Friday, February 27, 2009

One Night in Osaka

In August, I went to Japan twice. My first trip, I dragged a long a co-worker (we worked for Air Canada so flights were cheap for us) for a one night trip. It was kind of a jackass thing to to, to fly from Vancouver to Osaka, and to come back the next day, all for no particular reason, but it makes for a great drinking story. Plus we both got upgraded to business class, but I won't bore you with anymore business class meal pictures.

My friend did not take well to the hot Japanese summer, and let me tell you, it was hot, not to mention the humidity. This picture is priceless. Why would they do that??? In Vancouver, our summers are pretty mild compared to ones in Osaka, and it made no sense to me why they would have a train that was only mildy air conditioned. We were wearing shorts and t-shirts, and we were dying. There were salary men standing around in suits, barely breaking a sweat. It was outrageous.

What is Osaka famous for, food-wise? Takoyaki of course! Apparently, this is is one of the most famous shops in Osaka.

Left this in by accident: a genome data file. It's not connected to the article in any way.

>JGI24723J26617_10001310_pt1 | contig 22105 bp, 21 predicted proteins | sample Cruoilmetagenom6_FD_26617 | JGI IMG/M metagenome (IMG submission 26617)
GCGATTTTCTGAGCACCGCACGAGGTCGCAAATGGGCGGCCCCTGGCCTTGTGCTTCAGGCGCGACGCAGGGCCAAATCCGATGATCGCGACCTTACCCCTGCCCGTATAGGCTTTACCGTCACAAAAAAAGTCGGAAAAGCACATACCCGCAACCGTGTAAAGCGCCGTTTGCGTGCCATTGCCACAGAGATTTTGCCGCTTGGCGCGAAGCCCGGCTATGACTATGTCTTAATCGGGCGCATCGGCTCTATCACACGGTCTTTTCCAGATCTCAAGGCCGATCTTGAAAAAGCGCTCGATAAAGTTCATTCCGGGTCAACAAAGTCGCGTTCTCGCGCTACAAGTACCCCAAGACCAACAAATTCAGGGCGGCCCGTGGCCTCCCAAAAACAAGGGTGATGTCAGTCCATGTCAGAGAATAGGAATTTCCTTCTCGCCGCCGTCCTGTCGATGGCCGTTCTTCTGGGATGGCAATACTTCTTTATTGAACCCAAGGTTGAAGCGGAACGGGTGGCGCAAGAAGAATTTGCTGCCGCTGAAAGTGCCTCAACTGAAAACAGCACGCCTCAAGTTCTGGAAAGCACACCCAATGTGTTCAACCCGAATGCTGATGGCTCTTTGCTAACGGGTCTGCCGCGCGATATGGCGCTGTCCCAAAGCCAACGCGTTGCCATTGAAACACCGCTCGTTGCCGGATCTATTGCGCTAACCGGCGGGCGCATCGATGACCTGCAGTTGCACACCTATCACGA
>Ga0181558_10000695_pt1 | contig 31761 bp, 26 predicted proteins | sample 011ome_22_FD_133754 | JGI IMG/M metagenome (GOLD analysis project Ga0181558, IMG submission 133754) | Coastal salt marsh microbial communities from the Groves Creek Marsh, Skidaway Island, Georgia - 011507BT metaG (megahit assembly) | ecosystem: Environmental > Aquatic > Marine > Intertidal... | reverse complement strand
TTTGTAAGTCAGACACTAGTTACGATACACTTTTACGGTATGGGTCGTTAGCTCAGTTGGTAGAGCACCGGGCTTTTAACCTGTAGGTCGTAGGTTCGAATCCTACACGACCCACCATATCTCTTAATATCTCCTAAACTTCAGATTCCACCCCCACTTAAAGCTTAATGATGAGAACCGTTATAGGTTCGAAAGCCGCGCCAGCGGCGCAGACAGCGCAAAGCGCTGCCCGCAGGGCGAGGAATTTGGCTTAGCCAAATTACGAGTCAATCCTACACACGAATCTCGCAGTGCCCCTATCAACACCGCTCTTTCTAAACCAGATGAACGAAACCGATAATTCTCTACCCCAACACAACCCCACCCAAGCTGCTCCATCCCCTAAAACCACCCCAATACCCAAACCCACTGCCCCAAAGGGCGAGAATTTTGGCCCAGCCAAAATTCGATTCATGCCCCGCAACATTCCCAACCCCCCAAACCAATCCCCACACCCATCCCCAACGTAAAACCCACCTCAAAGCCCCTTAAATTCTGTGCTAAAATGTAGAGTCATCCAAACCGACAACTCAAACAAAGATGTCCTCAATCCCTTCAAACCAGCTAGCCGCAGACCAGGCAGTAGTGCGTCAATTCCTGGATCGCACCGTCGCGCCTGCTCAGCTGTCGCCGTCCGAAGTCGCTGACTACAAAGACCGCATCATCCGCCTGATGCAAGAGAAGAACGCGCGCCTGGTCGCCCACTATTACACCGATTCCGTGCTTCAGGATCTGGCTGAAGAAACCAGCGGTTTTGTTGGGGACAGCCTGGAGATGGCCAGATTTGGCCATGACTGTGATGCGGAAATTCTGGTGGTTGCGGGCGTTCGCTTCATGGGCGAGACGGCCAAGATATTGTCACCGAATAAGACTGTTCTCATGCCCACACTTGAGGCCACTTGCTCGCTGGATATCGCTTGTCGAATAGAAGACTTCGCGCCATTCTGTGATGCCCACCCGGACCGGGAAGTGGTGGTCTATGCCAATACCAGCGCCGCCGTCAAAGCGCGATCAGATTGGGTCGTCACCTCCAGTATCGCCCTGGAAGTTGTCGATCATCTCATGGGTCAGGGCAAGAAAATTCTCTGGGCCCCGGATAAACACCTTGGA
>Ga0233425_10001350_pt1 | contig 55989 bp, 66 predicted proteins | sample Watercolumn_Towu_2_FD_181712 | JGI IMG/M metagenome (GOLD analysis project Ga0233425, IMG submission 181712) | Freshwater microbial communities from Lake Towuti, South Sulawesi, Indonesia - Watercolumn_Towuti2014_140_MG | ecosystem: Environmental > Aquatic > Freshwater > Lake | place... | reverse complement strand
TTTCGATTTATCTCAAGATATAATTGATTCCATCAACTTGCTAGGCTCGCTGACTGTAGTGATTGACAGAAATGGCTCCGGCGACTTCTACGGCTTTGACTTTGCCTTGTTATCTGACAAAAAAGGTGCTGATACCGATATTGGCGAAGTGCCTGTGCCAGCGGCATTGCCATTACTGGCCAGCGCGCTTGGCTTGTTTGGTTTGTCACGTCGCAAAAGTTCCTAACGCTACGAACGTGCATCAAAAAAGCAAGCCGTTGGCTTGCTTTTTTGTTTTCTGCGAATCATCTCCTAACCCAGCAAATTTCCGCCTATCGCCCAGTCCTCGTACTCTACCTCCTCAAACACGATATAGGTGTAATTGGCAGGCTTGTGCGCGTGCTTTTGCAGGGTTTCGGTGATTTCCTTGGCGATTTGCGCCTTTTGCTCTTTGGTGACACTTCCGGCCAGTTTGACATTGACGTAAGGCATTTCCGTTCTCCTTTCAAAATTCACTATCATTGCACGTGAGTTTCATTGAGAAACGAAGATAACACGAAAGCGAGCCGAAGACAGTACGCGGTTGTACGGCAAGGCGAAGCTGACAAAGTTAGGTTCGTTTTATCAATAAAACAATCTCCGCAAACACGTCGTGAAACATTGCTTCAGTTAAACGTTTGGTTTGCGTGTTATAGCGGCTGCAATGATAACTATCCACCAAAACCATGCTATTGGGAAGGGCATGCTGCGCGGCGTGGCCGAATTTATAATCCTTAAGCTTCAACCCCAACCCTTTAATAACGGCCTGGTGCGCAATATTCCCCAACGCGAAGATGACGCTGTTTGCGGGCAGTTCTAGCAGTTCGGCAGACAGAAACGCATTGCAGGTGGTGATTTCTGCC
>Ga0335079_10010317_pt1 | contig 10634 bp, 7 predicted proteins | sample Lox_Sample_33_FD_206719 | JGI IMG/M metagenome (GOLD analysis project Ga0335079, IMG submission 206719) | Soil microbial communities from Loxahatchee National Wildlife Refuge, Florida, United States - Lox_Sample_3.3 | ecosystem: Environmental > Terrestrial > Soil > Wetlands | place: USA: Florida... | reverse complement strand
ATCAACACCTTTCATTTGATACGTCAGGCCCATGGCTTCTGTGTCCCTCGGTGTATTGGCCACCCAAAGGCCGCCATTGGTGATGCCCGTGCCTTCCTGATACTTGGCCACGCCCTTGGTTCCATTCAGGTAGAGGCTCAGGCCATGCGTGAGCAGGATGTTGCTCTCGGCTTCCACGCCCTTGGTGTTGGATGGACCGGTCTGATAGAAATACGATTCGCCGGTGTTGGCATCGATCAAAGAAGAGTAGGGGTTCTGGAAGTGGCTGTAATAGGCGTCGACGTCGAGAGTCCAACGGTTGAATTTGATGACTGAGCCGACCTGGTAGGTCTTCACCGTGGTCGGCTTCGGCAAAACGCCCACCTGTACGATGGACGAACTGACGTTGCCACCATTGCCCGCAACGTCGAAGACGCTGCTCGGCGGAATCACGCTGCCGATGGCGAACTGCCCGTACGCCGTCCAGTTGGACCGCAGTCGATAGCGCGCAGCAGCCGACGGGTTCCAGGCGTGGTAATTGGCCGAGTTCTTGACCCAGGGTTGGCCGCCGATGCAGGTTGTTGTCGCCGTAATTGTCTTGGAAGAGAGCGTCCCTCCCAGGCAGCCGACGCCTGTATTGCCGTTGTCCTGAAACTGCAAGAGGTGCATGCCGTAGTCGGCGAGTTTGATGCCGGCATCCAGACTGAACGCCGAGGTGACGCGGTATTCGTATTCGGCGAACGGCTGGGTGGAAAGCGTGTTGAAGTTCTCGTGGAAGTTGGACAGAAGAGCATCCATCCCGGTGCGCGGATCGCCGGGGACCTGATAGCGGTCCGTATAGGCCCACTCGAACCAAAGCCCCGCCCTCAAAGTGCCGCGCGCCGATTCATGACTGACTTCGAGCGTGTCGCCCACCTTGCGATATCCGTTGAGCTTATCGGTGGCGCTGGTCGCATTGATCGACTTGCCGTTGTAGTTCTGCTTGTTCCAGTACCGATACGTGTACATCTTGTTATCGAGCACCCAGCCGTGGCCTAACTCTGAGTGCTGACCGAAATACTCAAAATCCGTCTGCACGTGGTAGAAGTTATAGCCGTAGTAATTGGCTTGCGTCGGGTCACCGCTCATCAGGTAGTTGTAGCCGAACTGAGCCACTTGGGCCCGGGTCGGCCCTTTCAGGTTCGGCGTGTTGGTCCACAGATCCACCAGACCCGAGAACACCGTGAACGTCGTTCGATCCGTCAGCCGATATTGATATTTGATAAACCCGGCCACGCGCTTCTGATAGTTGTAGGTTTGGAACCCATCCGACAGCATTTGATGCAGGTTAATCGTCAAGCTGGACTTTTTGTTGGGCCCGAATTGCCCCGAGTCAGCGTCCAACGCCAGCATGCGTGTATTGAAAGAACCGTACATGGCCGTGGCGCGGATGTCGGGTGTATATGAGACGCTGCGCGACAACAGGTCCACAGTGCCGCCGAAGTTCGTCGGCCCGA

You have two or three poor saps sweating over the grills on a hot summer day in Osaka, no AC, or visible fans anywhere. It must have been murder.

15 squid balls for 750 yen, which really isn't too bad at all.

After drowning the freshly grilled takoyaki in takoyaki sauce and mayo, it's sprinkled with some seasoning....

...add some katsuoboshi flakes and you're ready to rock and roll.

Wednesday, February 25, 2009

Royal Host - Shinjuku

I know the last three posts have been mostly images of airplane food so here's something different. Royal Host is another family restaraunt type place in Japan, similar to Denny's. It's a bit more upscale than M's dining, or Skylark or Gusto. After a long night of debauchery and drunken madness, we quietly went to a Royal Host for a nice, greasy hang-over cure. This was my hambagu and rice. Hambagu is not quite the same as the Hamburger as we know it in North America. It's still a meat patty, but sometimes it's a mix of beef and pork, and often times it's served on a skillet or on rice with sauce and other stuff.

My friend decided pizza and sandwiches woud best cure his hangover.